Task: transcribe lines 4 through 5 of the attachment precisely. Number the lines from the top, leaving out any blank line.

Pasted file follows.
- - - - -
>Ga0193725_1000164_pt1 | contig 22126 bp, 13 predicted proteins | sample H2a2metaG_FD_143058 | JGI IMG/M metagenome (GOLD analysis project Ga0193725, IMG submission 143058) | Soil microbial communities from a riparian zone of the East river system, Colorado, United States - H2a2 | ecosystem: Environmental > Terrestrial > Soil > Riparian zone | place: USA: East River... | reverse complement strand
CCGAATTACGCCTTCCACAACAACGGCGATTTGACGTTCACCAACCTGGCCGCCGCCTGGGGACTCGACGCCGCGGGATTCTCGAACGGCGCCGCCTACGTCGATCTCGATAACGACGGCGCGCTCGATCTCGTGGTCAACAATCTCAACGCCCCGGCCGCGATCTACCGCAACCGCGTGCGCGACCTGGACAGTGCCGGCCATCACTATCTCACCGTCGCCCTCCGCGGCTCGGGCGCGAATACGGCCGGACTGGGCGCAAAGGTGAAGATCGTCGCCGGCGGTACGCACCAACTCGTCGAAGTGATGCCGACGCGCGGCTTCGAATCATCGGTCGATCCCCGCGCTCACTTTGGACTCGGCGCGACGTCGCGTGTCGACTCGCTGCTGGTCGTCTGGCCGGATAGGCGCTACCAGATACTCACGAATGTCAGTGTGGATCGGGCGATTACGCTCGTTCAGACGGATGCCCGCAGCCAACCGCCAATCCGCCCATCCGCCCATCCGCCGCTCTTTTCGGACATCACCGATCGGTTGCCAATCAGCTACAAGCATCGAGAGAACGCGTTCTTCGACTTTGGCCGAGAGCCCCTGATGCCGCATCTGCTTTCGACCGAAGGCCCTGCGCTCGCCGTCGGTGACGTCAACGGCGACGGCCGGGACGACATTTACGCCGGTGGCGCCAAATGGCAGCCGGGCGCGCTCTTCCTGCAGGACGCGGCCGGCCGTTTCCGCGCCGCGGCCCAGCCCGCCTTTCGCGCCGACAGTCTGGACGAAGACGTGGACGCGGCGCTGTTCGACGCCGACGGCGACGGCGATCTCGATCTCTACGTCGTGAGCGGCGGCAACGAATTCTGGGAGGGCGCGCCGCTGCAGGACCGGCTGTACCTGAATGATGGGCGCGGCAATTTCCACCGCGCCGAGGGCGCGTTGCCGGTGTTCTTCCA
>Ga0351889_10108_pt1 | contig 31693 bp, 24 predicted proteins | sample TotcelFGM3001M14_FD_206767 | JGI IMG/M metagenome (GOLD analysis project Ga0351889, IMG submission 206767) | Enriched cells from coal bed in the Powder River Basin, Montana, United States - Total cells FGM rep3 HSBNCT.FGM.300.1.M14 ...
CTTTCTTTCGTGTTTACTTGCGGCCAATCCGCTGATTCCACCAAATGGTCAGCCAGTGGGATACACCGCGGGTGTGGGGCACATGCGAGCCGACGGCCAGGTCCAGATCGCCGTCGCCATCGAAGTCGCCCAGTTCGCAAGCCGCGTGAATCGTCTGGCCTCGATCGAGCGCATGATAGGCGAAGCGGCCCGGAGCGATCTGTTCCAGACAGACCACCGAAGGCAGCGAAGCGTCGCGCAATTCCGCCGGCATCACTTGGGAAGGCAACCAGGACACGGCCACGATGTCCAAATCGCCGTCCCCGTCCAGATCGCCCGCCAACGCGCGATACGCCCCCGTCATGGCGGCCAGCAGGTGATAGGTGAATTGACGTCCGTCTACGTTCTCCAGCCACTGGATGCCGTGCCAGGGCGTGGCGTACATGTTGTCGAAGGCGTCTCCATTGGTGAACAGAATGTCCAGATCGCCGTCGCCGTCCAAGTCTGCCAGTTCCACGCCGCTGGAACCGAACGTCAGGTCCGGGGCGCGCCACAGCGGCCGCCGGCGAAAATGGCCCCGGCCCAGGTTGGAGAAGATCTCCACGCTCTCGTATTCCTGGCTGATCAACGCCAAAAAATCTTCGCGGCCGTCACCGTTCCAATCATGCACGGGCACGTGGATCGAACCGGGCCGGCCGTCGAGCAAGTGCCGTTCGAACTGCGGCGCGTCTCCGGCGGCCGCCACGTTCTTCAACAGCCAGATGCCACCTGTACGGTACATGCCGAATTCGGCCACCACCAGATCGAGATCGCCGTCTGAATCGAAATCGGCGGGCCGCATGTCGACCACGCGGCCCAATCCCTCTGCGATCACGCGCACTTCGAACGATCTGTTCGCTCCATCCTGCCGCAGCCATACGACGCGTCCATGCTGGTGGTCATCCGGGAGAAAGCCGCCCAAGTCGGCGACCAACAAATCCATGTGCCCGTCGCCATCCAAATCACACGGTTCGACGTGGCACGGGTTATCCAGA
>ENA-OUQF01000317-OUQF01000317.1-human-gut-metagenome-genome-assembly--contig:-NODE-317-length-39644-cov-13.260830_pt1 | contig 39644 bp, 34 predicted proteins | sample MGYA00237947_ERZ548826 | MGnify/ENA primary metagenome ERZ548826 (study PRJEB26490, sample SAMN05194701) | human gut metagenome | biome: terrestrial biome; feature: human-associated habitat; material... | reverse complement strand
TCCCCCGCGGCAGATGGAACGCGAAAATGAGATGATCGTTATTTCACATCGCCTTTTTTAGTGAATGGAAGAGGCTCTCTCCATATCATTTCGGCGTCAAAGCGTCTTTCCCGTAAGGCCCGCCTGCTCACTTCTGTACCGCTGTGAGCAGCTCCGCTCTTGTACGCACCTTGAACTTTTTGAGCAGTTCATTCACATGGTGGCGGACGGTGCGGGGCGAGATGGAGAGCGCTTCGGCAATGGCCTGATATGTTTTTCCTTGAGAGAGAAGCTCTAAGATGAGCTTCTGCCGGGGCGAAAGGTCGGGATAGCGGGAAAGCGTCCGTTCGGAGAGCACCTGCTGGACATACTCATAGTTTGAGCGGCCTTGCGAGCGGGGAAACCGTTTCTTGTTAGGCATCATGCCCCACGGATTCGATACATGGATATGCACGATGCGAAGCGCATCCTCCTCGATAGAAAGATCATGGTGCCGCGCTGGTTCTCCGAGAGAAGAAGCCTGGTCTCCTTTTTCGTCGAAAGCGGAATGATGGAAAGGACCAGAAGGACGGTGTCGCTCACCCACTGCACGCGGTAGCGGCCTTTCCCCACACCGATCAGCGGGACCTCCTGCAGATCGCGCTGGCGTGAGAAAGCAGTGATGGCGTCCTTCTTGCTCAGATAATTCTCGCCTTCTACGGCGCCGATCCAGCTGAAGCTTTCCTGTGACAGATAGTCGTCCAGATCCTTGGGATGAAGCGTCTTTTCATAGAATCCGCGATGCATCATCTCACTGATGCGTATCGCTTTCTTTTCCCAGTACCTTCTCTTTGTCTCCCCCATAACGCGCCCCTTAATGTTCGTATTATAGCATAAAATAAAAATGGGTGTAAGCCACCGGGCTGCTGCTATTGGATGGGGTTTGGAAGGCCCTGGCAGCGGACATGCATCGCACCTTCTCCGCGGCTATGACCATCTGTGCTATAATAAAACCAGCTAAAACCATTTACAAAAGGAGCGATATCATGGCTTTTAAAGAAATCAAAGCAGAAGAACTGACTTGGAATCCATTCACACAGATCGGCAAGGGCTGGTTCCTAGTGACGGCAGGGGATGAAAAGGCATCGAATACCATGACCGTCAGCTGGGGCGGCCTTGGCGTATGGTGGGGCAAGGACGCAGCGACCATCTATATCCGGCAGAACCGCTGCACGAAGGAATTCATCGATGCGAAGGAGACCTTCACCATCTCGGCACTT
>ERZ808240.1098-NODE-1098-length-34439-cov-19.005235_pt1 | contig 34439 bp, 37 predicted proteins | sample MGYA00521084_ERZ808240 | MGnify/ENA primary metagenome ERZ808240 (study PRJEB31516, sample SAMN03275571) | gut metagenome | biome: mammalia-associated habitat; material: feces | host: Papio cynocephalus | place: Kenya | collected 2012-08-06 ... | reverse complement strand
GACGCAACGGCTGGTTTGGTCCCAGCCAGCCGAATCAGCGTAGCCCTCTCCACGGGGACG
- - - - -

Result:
CTTTCTTTCGTGTTTACTTGCGGCCAATCCGCTGATTCCACCAAATGGTCAGCCAGTGGGATACACCGCGGGTGTGGGGCACATGCGAGCCGACGGCCAGGTCCAGATCGCCGTCGCCATCGAAGTCGCCCAGTTCGCAAGCCGCGTGAATCGTCTGGCCTCGATCGAGCGCATGATAGGCGAAGCGGCCCGGAGCGATCTGTTCCAGACAGACCACCGAAGGCAGCGAAGCGTCGCGCAATTCCGCCGGCATCACTTGGGAAGGCAACCAGGACACGGCCACGATGTCCAAATCGCCGTCCCCGTCCAGATCGCCCGCCAACGCGCGATACGCCCCCGTCATGGCGGCCAGCAGGTGATAGGTGAATTGACGTCCGTCTACGTTCTCCAGCCACTGGATGCCGTGCCAGGGCGTGGCGTACATGTTGTCGAAGGCGTCTCCATTGGTGAACAGAATGTCCAGATCGCCGTCGCCGTCCAAGTCTGCCAGTTCCACGCCGCTGGAACCGAACGTCAGGTCCGGGGCGCGCCACAGCGGCCGCCGGCGAAAATGGCCCCGGCCCAGGTTGGAGAAGATCTCCACGCTCTCGTATTCCTGGCTGATCAACGCCAAAAAATCTTCGCGGCCGTCACCGTTCCAATCATGCACGGGCACGTGGATCGAACCGGGCCGGCCGTCGAGCAAGTGCCGTTCGAACTGCGGCGCGTCTCCGGCGGCCGCCACGTTCTTCAACAGCCAGATGCCACCTGTACGGTACATGCCGAATTCGGCCACCACCAGATCGAGATCGCCGTCTGAATCGAAATCGGCGGGCCGCATGTCGACCACGCGGCCCAATCCCTCTGCGATCACGCGCACTTCGAACGATCTGTTCGCTCCATCCTGCCGCAGCCATACGACGCGTCCATGCTGGTGGTCATCCGGGAGAAAGCCGCCCAAGTCGGCGACCAACAAATCCATGTGCCCGTCGCCATCCAAATCACACGGTTCGACGTGGCACGGGTTATCCAGA
>ENA-OUQF01000317-OUQF01000317.1-human-gut-metagenome-genome-assembly--contig:-NODE-317-length-39644-cov-13.260830_pt1 | contig 39644 bp, 34 predicted proteins | sample MGYA00237947_ERZ548826 | MGnify/ENA primary metagenome ERZ548826 (study PRJEB26490, sample SAMN05194701) | human gut metagenome | biome: terrestrial biome; feature: human-associated habitat; material... | reverse complement strand